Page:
When a parish refuses to prepare a child for sacraments because of a disability, it's like slamming the church door on an entire family, experts from the Catholic Diocese of Pittsburgh told diocesan religious education directors from across the state yesterday.Pioneering work, to be lauded. It's always good to remember that when it comes to the sacraments, we shouldn't get so caught up into the (not unimportant) need for proper preparation and disposition, that we lose sight of the fact that what we celebrate is God's action, not our own. Hat tip to Walt (who got this at Titusonenine)
"We reject that child and the whole family is rejected," said Grace Harding, former director of the Pittsburgh diocese's office for ministry to persons with disabilities. She gave the workshop in Penn Hills with her successor, Sister Michelle Grgurich.
"I'm sure you've all experienced that situation, when a family comes to you in tears saying 'My child was put out because he couldn't say the Our Father.' They're in agony," she said.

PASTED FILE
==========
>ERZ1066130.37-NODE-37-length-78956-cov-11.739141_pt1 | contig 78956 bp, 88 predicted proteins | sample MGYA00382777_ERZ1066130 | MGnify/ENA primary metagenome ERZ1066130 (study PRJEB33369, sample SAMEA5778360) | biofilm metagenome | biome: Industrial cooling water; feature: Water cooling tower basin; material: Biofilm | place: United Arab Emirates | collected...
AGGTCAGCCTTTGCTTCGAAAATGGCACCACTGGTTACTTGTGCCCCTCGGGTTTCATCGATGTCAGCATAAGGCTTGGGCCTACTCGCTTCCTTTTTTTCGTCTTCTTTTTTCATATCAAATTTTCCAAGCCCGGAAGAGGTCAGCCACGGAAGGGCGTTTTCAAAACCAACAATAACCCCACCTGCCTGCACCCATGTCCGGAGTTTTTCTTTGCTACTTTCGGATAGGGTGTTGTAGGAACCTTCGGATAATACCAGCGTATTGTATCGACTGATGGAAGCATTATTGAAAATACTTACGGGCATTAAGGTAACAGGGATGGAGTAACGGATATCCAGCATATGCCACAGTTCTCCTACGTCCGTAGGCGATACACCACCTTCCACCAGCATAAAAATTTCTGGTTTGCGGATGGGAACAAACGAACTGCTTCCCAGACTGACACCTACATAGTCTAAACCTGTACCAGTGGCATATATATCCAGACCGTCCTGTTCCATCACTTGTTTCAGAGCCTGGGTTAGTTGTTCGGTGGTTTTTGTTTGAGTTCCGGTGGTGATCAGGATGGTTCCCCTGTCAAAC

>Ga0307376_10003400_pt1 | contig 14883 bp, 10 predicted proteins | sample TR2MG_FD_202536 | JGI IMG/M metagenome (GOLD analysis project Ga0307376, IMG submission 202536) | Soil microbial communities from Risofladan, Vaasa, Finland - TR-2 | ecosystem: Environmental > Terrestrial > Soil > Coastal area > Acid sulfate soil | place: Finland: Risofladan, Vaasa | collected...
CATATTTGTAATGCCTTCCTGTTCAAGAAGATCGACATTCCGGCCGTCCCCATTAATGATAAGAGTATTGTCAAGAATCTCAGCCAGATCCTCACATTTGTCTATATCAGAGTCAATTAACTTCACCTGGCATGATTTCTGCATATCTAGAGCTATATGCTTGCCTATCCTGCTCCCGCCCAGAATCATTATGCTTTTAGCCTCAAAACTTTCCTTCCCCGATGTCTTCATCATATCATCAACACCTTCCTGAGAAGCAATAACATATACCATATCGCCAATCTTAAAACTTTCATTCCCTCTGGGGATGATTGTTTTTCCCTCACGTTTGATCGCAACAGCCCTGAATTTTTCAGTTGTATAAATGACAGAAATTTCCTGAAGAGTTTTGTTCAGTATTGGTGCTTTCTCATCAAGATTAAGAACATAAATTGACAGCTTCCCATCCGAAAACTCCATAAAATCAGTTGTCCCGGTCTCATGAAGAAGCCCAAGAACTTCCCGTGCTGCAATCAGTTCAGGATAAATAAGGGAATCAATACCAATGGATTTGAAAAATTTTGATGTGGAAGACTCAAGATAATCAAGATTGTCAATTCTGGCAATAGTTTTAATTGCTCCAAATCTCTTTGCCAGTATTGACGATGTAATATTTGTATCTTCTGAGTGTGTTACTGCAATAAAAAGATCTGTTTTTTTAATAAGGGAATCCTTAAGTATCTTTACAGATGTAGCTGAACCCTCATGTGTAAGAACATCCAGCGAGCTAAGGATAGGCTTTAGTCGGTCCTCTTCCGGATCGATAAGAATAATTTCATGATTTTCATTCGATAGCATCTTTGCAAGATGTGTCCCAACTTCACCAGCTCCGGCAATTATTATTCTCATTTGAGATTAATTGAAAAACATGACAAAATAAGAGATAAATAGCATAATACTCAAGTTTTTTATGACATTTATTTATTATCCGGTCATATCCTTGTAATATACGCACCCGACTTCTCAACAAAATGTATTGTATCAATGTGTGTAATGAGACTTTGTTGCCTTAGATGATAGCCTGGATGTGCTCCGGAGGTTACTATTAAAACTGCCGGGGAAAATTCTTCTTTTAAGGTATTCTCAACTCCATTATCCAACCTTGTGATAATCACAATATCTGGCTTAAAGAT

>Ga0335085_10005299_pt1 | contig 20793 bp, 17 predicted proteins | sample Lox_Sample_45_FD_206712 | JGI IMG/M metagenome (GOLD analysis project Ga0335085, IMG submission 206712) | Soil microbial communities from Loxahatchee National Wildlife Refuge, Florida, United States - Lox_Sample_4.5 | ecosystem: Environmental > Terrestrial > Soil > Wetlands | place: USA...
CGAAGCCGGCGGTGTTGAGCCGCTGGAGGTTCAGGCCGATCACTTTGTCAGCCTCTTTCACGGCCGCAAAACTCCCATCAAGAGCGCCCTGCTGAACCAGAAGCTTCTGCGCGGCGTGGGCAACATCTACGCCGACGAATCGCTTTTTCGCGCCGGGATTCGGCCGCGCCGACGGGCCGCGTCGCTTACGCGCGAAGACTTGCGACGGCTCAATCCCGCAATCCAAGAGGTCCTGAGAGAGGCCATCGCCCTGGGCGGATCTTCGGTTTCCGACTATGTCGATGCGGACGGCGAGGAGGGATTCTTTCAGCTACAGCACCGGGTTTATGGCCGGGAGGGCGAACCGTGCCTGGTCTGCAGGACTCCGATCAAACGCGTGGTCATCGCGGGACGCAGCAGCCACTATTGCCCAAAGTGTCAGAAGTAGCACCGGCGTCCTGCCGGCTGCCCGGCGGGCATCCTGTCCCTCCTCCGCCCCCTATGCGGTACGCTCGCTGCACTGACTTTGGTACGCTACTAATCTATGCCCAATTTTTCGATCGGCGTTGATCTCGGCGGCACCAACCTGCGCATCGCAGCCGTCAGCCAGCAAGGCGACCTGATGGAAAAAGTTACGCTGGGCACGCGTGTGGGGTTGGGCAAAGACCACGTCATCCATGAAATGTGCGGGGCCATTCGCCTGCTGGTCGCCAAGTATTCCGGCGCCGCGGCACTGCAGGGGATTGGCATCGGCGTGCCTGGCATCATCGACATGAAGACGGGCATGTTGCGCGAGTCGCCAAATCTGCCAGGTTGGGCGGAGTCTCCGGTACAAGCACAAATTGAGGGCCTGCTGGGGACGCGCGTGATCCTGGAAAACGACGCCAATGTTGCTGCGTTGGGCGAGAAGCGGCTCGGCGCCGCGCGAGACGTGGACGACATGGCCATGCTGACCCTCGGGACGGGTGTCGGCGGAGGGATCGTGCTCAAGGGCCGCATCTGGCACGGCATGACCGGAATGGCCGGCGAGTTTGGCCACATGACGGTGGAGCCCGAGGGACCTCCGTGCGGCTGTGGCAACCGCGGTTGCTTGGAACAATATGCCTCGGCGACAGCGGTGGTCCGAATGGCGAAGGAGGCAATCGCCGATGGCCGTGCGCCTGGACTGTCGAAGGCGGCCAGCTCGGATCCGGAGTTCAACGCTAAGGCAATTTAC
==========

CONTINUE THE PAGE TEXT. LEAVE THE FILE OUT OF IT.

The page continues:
Such situations are far less frequent than they once were, but still occur, she said. The decrease is due in part to pioneering work in the Diocese of Pittsburgh on religious education for those with mental retardation, autism and physical disabilities.
Sunday, January 14, 2007
Diocese educates on needs of disabled
The Pittsburgh Post-Gazette has an interesting piece on the religious education of children with disabilities. Diocese educates on needs of disabled